Wiesböck was specialized in depictions of the streets and buildings of Vienna. Many of his watercolours show picturesque old houses that were already doomed to be eaten up by the city’s rapid expansion and aggrandisement. Thus, his work documents an aspect of Vienna’s past that was rapidly vanishing even during his own lifetime. Sure enough, the Rüdenhof was demolished in 1872, two years before the painter’s death.

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Advent Calendar – Door 14: The sacristy door in Vorau

Unknown photographer, The Church in Vorau (early 20th century?)
Architekturmuseum der TU Berlin in der Universitätsbibliothek (CC BY-NC-SA)

I was pleasantly surprised when I stumbled upon this old photo in the Europeana Collections. It shows the 15th-century sacristy door in the Parish Church at Vorau, Austria. This door is, so to speak, an old friend – I only visited Vorau last year and happened to take a rather similar photo:

I find it quite remarkable how little the place has changed in what must be a hundred years or so. But then again, presumably that door has been looking pretty much the same for the past 500 years, so I really shouldn’t be surprised… It even still has its original metal fittings, including an amazing, decorated 15th-century lock (which I already posted last year over at my photo blog).

There is one major difference, though: When I visited the church, the door was, as you’d expect, firmly locked. By contrast, in the old photo, it is half open, offering a glimpse of the sacristy that lies behind it. This also allows for the light to stream in through the door, creating an altogether more lively, even picturesque lighting effect.

 

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Advent Calendar – Door 13: Candlelight Gate

The South Gate of Visby Cathedral, 1909
Swedish National Heritage Board (Public Domain)

Long-time readers who know my medievalist background won’t be surprised to see yet another Gothic church portal appear in my Advent Calendar. I must admit, when I first had the idea for this calendar, I was even tempted to simply pick 24 gates from the Gothic period – but that might have turned out a bit repetitive, so in the end, I decided against it and went for a more hodgepodge varied selection… Anyway, I still couldn’t resist including this beauty, the south portal of Visby Cathedral in Gotland, Sweden. More precisely, the gate belongs to a large 14th-century chapel attached to the south side of the Cathedral. With its pointed arch framed by a high gable, the stepped portal is a fine example of the High Gothic style, and said to be the first of its kind in Gotland. The gable is topped by seven pinnacles, and somehow they remind me of candlesticks or candles, giving the gate the appearance of a monumental candelabrum.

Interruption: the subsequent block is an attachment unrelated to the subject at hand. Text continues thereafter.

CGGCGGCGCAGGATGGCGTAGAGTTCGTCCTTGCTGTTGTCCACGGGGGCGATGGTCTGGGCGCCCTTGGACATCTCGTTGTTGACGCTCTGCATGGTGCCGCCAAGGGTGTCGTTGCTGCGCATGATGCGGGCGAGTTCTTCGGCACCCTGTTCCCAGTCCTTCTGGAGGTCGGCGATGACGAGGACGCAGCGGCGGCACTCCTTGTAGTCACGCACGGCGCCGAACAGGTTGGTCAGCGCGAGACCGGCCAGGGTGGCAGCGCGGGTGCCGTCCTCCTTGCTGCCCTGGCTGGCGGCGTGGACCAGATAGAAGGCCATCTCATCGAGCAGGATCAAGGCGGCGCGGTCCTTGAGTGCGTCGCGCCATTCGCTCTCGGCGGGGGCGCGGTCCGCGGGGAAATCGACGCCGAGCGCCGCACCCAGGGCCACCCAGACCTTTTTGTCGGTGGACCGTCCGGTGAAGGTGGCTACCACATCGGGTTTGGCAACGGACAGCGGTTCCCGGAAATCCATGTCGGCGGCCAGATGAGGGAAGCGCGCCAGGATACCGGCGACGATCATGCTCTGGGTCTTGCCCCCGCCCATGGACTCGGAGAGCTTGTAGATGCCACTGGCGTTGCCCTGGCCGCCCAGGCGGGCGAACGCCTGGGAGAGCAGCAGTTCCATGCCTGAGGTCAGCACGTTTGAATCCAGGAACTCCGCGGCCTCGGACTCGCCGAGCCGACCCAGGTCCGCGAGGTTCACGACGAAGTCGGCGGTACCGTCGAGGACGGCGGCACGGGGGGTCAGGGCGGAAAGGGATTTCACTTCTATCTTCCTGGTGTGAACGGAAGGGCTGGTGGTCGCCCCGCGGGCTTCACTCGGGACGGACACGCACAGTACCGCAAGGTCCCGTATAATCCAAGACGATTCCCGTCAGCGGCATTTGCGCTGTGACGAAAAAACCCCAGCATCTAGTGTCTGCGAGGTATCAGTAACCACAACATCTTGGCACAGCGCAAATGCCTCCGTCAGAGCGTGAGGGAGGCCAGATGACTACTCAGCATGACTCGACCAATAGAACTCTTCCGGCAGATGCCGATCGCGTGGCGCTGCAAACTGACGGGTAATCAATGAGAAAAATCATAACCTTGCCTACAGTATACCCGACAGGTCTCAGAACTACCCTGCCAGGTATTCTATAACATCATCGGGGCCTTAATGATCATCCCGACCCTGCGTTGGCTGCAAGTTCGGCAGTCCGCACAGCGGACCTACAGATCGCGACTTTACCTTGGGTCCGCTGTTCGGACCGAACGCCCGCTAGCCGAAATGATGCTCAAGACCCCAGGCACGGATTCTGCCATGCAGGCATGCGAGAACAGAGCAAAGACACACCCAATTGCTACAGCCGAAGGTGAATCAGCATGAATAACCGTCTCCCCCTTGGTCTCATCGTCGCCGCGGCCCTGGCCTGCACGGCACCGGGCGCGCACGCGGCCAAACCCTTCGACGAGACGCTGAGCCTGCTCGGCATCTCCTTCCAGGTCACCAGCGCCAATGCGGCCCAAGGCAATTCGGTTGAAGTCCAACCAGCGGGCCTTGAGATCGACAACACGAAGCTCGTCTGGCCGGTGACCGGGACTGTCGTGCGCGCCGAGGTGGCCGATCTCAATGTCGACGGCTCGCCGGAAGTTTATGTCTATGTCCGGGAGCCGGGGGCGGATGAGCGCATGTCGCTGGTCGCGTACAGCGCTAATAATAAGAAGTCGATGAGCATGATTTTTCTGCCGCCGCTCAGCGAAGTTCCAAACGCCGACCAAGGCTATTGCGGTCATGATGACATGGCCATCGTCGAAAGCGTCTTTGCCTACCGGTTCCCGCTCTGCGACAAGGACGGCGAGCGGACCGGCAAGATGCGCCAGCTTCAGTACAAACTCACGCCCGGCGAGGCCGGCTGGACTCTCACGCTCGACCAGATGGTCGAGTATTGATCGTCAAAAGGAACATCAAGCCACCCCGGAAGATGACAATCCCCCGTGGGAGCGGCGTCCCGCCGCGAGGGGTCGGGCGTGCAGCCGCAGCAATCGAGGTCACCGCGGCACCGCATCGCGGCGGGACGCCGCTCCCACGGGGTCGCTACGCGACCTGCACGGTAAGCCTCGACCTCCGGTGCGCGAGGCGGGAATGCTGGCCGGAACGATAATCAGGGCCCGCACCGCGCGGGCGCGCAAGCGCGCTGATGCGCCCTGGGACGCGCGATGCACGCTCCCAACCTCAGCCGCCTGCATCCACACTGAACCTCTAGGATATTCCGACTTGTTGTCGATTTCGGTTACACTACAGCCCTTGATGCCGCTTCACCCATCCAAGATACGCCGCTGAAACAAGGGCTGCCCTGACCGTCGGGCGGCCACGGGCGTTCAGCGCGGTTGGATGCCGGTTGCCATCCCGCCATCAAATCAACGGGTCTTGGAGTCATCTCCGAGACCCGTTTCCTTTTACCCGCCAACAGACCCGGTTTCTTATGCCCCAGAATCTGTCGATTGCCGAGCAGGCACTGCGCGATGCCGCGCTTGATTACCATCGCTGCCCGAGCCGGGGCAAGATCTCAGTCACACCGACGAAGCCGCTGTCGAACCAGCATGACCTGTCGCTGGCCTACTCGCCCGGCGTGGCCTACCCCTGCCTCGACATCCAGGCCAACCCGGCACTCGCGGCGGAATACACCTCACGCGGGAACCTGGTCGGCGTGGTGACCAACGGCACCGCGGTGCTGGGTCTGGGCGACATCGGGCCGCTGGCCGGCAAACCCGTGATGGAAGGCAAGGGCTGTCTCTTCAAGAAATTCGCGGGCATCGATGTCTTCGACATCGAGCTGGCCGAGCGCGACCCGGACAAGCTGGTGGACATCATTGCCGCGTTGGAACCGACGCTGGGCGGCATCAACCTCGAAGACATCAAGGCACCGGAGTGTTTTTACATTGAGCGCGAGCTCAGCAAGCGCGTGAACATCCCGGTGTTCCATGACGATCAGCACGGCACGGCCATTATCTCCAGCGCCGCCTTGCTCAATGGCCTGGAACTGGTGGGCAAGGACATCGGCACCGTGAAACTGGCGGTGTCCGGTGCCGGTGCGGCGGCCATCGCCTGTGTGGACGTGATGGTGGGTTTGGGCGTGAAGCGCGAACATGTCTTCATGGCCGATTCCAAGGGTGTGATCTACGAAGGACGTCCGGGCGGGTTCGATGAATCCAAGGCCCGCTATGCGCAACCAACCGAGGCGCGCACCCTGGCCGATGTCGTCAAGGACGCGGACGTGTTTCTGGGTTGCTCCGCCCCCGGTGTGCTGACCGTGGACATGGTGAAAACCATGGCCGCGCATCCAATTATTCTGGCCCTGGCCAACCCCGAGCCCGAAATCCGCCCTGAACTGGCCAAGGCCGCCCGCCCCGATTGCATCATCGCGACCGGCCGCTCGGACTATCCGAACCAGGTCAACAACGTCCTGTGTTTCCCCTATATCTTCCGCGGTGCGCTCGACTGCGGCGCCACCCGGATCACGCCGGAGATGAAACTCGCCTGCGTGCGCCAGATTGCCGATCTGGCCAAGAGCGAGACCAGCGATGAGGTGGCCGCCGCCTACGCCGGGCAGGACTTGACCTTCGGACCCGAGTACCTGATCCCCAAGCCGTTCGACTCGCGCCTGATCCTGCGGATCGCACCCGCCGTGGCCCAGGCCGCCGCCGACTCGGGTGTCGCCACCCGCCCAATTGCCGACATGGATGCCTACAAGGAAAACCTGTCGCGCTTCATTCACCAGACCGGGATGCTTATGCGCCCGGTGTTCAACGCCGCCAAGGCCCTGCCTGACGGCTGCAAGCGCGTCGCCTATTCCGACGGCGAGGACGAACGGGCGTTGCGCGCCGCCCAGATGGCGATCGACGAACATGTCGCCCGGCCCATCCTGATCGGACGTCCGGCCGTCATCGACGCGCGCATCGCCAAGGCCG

Moses is ordered by God to make a golden seven-branched candlestick
from a Bible Historiale, France, c. 1320-1340; KB, 71 A 23, fol. 64va
National Library of the Netherlands, The Hague
(Public Domain)

Therefore, this old photo of Visby Cathedral seemed the perfect image for today: After all, Hanukkah, the festival of lights, has just begun, while in Sweden and other Scandinavian countries, people are celebrating the feast day of St. Lucy – and they do so mostly by dressing girls in white gowns and putting crowns of candles on their heads:

Karlsborgs Lucia – Anita Ekstedt
Karlsborgs Festningsmuseum
(Public Domain)

So, happy holidays to those of you who celebrate either of them!

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Advent Calendar – Door 12: The Frari

Fratelli Alinari, The Main Gate of the Frari Church in Venice
Museum für Kunst und Gewerbe, Hamburg (CC0)

The main gate of one of my favourite buildings, the Frari church in Venice, or, to give its full name, the Basilica di Santa Maria Gloriosa dei Frari. It was built, mostly, in the 14th century for the local Franciscan convent, and is one of the most important Gothic edifices in town, rivalled only by its Dominican counterpart, Santi Giovanni e Paolo (better known as Zanipolo). Inside the Frari church, one finds works by almost every major Venetian artist of the late medieval and Renaissance period: Paolo Veneziano, Alise and Bartolomeo Vivarini, Giovanni Bellini, Titian, Jacopo Sansovino, and others.